After reviewing the historical performance of The Buyback Letter, we currently rank it as a tier 2 ranked stock market newsletter.

Positive

  • The Buyback Letter has been named to the Hulbert Digest Honor Roll multiple times.
  • The Standard edition has consistently outperformed the S&P 500
  • Editor David R. Fried has a very good reputation and long term track record.
  • Health and Bio-Tech stocks have had the strongest performance as of late.  The caveat is that the high performance coincides with a bull market in each of those two sectors.

Negative

  • The more expensive premium version has not performed as well as the standard version and has lagged the Wilshire 5000 and S&P 500. We therefore cannot recommend the premium version at this time.
  • A limited number of stocks are recommended which can increase risk and volatility to your portfolio.
  • Some stocks are held less than one year which makes it hard to replicate results due to higher short-term capital gain taxes and transaction costs.

The Buyback Letter Review

There have been many empirical studies comparing the stock returns of companies that repurchase shares versus that don’t. Academic studies demonstrate that companies that repurchased their own shares outperformed all stocks in general. The best known of these appeared in the Journal of Financial Economics: “Market Underreaction to Open Market Share Repurchases,” by David Ikenberry, Josef Lakonishok and Theo Vermaelen.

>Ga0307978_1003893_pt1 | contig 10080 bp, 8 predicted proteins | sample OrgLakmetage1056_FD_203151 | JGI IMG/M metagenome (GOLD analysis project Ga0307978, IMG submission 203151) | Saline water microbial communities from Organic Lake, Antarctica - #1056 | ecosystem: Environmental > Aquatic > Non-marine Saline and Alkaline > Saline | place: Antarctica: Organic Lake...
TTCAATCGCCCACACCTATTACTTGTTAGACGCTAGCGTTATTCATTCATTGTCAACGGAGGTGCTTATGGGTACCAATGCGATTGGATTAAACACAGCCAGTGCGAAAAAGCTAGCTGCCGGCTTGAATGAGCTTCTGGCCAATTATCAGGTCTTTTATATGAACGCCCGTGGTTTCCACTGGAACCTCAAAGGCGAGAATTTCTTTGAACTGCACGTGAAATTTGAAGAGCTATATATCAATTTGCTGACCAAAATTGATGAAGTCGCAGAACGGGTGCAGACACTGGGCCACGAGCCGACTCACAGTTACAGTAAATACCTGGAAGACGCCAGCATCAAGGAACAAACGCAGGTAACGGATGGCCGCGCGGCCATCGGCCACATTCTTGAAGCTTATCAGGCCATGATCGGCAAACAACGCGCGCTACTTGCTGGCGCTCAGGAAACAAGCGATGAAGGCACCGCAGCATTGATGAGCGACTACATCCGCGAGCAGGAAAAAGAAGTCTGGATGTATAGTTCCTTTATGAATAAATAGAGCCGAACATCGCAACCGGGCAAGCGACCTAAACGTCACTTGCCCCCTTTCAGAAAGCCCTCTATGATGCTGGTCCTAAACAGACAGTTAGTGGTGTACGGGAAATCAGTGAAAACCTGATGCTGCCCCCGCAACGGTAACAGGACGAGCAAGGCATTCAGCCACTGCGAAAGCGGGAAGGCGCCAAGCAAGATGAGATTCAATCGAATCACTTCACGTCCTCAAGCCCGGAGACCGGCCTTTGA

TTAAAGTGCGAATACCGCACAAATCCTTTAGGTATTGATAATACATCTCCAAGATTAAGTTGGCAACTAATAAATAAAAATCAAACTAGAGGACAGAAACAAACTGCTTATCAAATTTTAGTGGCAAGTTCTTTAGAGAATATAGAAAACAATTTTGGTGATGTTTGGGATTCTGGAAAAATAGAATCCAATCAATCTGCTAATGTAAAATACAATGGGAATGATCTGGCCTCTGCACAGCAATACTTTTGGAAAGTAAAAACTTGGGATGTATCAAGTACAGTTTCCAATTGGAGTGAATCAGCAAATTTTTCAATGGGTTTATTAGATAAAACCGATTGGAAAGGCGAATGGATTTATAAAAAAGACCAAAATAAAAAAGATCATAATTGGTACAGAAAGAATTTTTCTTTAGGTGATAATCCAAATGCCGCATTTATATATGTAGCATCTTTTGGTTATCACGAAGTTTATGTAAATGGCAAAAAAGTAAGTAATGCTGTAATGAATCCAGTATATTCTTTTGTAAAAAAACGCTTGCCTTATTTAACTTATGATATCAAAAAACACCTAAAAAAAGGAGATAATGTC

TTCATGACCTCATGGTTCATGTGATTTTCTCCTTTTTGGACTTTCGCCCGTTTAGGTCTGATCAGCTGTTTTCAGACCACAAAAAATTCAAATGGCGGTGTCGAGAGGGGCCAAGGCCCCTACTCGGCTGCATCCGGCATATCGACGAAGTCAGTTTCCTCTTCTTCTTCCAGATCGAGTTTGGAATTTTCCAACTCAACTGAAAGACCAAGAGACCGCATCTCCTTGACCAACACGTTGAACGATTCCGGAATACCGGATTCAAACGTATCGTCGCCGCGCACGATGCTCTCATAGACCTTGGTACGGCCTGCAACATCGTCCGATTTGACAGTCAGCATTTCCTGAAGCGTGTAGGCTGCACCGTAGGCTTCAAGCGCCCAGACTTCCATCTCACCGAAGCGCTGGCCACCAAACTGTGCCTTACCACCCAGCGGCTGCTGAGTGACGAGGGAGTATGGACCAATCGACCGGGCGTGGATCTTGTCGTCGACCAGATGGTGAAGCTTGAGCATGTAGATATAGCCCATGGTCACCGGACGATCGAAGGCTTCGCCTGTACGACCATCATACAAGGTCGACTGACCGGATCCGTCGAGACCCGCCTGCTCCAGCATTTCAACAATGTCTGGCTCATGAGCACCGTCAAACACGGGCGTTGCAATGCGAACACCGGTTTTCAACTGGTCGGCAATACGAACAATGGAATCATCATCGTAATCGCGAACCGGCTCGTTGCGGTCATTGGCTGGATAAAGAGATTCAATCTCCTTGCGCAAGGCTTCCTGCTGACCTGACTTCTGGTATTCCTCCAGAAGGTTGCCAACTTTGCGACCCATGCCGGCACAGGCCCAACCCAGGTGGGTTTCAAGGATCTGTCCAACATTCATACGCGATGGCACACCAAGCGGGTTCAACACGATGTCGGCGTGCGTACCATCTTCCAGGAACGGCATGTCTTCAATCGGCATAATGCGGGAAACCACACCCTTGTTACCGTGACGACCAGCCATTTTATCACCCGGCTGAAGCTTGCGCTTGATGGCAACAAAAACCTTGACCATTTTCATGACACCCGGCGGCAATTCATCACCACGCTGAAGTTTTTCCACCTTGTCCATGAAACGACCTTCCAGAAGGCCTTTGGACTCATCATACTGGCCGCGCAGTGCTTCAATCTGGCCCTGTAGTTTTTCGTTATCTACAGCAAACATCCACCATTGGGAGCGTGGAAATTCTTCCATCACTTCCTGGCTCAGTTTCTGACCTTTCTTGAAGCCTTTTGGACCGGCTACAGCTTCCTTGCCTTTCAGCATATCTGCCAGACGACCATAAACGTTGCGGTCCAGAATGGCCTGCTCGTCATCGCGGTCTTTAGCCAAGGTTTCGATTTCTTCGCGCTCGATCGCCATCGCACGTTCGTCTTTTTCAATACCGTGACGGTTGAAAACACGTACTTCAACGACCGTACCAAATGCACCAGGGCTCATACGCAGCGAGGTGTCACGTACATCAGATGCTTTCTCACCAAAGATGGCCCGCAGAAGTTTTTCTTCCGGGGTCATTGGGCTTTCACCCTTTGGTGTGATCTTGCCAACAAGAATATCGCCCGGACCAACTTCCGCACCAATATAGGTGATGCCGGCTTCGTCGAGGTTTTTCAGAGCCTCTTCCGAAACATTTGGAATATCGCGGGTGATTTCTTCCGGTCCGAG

Based on the historical research showing that companies that repurchase shares outperform the general market, novice investors believe all you have to do is buy all stocks that announce large stock repurchase programs. There are a few problems with this approach. First of all, do you have enough money to invest in all qualifying stocks? Secondly, do you have the time to track which companies actually make share repurchases after they make the announcement and which use the announcement merely to gain investor confidence? Third, how do you decide which of the companies to invest in if you can’t follow all of them?

In today’s stock market environment it’s even more critical to have an experienced guide help you. The last few years have seen a plethora of stock buyback announcements as CEO’s flush with corporate cash attempt to continue to beat EPS (earnings per share) estimates through the use of stock buybacks. The buybacks decrease the number of shares outstanding, thus increasing EPS and allowing the executives to maximize their bonuses even if top line sales and revenue growth are flat or declining. This has been over more pronounced during the first two decades of the twenty-first century due to historically low interest rates.

That’s where the Buyback Letter comes into play. Editor David Fried attempts to pick the best of the best among the various companies offering stock buyback programs.  He does this by focusing on those companies that exhibit value stock characteristics. It’s worked well as the newsletter has been named to the Hulbert Financial Digest honor roll 3 years in a row and has outperformed the S&P 500 over the last decade.

Although the Buyback Letter has outperformed the S&P 500 there are tracking services showing that it’s actually lagged the Wilshire 5000. In addition, not all stocks in the Buyback letter are held for a full year which means you are paying full income tax, thus diluting any stated returns. Then there are the standard transaction costs. In addition, you hold a limited number of stocks which limits diversification and can increase the amount of risk you’re taking on.  All in all, we can recommend the standard Buyback letter but are withholding recommending the premium version, as the performance of that newsletter has lagged the standard version.